(P. 27)

 

"'Well, I suppose if a nation allows concentration camps, it will find it hard to believe that other people don't use similar methods.  Cheeer up, old girl, who cares what a lot of uncivilised people think anyway?  It's only the opinion of the civilised that really matters.'

'Yes, but it looks as if a lot of the civilised will be killed because they ignored the thoughts of the uncivilised.  Ignoring doesn't expose them, you know, Richard.'"

(P. 32)

 

"[...] And then bastards like von Aschenhausen come along all smiles and bows.  And wonder why people are not enthusiastic about them.  They blackmailed us with bombers one year, and go back on the agreement they had extorted out of us, and then expect to be welcomed as friends.  All within nine months."

(P. 33)

 

"There's nothing like self-pity for thoroughly dissipating a man.  And when a nation indulges in that luxury it finds itself with a dictator.  Wrongs and injustices come in at the door and reason flies out of the window.  It's a solution which does not flatter the human race."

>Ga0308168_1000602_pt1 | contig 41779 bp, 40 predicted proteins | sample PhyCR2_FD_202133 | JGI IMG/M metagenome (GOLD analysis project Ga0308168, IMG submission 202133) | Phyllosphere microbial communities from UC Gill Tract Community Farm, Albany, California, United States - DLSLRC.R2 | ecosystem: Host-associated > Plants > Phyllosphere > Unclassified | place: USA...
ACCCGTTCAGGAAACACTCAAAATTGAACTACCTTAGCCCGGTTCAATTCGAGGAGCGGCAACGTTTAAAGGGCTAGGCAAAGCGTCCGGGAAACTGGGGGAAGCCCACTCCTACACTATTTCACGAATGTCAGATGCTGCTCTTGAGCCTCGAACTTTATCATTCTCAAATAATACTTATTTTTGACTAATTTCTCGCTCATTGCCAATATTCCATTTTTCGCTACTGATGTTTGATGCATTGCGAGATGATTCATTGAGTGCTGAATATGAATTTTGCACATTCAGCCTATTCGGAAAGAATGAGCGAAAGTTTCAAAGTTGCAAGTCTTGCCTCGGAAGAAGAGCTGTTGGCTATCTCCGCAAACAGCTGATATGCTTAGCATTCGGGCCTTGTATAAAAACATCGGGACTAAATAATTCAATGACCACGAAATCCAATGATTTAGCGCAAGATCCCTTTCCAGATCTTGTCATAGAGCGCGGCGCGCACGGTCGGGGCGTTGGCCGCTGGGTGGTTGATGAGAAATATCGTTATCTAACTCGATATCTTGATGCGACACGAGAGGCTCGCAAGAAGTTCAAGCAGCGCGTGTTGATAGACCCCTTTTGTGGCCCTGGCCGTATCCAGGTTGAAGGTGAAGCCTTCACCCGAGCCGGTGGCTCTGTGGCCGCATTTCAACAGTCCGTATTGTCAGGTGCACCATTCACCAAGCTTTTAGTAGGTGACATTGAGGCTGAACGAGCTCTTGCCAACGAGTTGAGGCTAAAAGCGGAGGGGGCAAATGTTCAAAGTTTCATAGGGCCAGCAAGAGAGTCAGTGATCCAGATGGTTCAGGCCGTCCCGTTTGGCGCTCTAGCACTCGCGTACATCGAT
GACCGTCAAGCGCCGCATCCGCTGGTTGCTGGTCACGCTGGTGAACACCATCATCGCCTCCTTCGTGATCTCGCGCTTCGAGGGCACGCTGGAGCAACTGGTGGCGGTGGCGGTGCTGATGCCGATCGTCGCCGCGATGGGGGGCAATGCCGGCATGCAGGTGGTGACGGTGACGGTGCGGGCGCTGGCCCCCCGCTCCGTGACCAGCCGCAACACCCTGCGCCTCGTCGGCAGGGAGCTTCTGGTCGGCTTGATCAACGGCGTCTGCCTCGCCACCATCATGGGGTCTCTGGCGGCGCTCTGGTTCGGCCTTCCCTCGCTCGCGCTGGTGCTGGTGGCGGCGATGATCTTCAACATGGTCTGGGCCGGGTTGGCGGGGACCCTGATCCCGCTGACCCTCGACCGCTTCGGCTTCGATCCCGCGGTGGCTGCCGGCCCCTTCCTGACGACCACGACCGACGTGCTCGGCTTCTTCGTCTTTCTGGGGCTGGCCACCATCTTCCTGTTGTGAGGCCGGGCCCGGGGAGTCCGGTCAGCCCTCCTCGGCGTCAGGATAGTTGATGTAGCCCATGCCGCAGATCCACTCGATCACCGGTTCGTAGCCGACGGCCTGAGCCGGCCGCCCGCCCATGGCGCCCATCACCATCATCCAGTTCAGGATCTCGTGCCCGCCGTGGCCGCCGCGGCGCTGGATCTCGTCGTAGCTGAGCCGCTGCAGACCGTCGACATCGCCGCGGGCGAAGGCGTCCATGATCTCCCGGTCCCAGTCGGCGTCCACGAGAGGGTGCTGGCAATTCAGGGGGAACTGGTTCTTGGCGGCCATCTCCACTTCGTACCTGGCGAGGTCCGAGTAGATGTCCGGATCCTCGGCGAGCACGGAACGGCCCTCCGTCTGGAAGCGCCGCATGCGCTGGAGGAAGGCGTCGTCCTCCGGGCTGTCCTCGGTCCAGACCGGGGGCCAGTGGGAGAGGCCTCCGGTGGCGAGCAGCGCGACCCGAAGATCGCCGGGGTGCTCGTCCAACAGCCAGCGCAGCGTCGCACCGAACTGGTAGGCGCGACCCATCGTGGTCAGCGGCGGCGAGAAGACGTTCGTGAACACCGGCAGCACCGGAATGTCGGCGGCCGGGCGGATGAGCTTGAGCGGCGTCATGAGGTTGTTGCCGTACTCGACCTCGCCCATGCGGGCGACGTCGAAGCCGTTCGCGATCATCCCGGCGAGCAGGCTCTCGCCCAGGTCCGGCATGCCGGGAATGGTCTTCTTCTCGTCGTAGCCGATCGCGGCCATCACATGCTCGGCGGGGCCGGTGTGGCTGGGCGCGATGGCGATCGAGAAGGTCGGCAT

(P. 43)

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review 2018-07-06 18:30
WHITE DEATH by Christine Morgan, narrated by Matt Godfrey
White Death - Christine Morgan,Matt Godfrey

WHITE DEATH is the first book I've read from Christine Morgan and it was a winner!

 

Set during the Great Blizzard of 1888, it's apparent that Ms. Morgan has done her research. Set in the small town of Far Enough, Montana, this novel depicts what it was like for the inhabitants in a time when there were no weather forecasts, or warnings of any kind, before a storm.

 

At the same time, the author also weaves in some native American folklore in the form of a Wanageeska. In fact, it's the crossing of this creature that sets everything else off. I loved the characters in Far Enough, Montana, except for for the founder of the town, who deserved everything that happened.